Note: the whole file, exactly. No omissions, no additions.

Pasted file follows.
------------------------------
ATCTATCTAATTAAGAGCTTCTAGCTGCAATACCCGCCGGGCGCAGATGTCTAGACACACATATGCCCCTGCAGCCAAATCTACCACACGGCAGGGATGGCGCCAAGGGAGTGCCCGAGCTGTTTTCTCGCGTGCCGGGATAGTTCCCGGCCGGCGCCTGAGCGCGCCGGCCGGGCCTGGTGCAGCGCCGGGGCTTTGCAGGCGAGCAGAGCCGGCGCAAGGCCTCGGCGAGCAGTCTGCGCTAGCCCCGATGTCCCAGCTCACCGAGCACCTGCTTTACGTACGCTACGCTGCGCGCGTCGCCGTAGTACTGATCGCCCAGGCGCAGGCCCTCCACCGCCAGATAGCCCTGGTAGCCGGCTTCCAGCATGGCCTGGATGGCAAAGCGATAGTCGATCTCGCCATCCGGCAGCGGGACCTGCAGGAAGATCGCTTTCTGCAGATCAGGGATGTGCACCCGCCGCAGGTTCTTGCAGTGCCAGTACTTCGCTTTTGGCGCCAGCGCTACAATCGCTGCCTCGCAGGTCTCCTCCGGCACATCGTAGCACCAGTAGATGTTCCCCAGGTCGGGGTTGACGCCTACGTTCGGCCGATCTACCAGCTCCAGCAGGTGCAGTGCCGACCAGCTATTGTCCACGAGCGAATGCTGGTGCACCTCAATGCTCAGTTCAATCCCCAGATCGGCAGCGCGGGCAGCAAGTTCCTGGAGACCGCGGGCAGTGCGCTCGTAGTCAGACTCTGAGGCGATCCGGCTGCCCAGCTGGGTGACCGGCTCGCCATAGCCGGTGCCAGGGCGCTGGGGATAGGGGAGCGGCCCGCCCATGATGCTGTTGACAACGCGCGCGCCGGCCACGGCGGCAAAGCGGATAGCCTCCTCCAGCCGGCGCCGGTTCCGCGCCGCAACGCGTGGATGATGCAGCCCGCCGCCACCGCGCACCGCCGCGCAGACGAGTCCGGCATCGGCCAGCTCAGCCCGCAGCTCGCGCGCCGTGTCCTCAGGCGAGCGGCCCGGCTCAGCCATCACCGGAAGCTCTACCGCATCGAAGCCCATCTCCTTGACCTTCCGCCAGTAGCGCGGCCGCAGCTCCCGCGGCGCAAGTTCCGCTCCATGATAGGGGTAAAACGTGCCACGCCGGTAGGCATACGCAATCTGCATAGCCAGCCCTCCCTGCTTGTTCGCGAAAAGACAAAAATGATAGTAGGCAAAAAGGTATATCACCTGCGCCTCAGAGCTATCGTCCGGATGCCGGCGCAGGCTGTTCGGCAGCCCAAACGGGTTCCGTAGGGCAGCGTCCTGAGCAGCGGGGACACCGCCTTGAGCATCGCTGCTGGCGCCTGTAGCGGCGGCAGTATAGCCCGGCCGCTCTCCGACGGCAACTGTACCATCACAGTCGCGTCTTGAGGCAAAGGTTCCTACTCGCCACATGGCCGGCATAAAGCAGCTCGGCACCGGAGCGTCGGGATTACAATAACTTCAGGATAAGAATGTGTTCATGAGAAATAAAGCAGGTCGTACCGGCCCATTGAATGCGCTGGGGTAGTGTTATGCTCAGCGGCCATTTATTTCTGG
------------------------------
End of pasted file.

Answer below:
ATCTATCTAATTAAGAGCTTCTAGCTGCAATACCCGCCGGGCGCAGATGTCTAGACACACATATGCCCCTGCAGCCAAATCTACCACACGGCAGGGATGGCGCCAAGGGAGTGCCCGAGCTGTTTTCTCGCGTGCCGGGATAGTTCCCGGCCGGCGCCTGAGCGCGCCGGCCGGGCCTGGTGCAGCGCCGGGGCTTTGCAGGCGAGCAGAGCCGGCGCAAGGCCTCGGCGAGCAGTCTGCGCTAGCCCCGATGTCCCAGCTCACCGAGCACCTGCTTTACGTACGCTACGCTGCGCGCGTCGCCGTAGTACTGATCGCCCAGGCGCAGGCCCTCCACCGCCAGATAGCCCTGGTAGCCGGCTTCCAGCATGGCCTGGATGGCAAAGCGATAGTCGATCTCGCCATCCGGCAGCGGGACCTGCAGGAAGATCGCTTTCTGCAGATCAGGGATGTGCACCCGCCGCAGGTTCTTGCAGTGCCAGTACTTCGCTTTTGGCGCCAGCGCTACAATCGCTGCCTCGCAGGTCTCCTCCGGCACATCGTAGCACCAGTAGATGTTCCCCAGGTCGGGGTTGACGCCTACGTTCGGCCGATCTACCAGCTCCAGCAGGTGCAGTGCCGACCAGCTATTGTCCACGAGCGAATGCTGGTGCACCTCAATGCTCAGTTCAATCCCCAGATCGGCAGCGCGGGCAGCAAGTTCCTGGAGACCGCGGGCAGTGCGCTCGTAGTCAGACTCTGAGGCGATCCGGCTGCCCAGCTGGGTGACCGGCTCGCCATAGCCGGTGCCAGGGCGCTGGGGATAGGGGAGCGGCCCGCCCATGATGCTGTTGACAACGCGCGCGCCGGCCACGGCGGCAAAGCGGATAGCCTCCTCCAGCCGGCGCCGGTTCCGCGCCGCAACGCGTGGATGATGCAGCCCGCCGCCACCGCGCACCGCCGCGCAGACGAGTCCGGCATCGGCCAGCTCAGCCCGCAGCTCGCGCGCCGTGTCCTCAGGCGAGCGGCCCGGCTCAGCCATCACCGGAAGCTCTACCGCATCGAAGCCCATCTCCTTGACCTTCCGCCAGTAGCGCGGCCGCAGCTCCCGCGGCGCAAGTTCCGCTCCATGATAGGGGTAAAACGTGCCACGCCGGTAGGCATACGCAATCTGCATAGCCAGCCCTCCCTGCTTGTTCGCGAAAAGACAAAAATGATAGTAGGCAAAAAGGTATATCACCTGCGCCTCAGAGCTATCGTCCGGATGCCGGCGCAGGCTGTTCGGCAGCCCAAACGGGTTCCGTAGGGCAGCGTCCTGAGCAGCGGGGACACCGCCTTGAGCATCGCTGCTGGCGCCTGTAGCGGCGGCAGTATAGCCCGGCCGCTCTCCGACGGCAACTGTACCATCACAGTCGCGTCTTGAGGCAAAGGTTCCTACTCGCCACATGGCCGGCATAAAGCAGCTCGGCACCGGAGCGTCGGGATTACAATAACTTCAGGATAAGAATGTGTTCATGAGAAATAAAGCAGGTCGTACCGGCCCATTGAATGCGCTGGGGTAGTGTTATGCTCAGCGGCCATTTATTTCTGG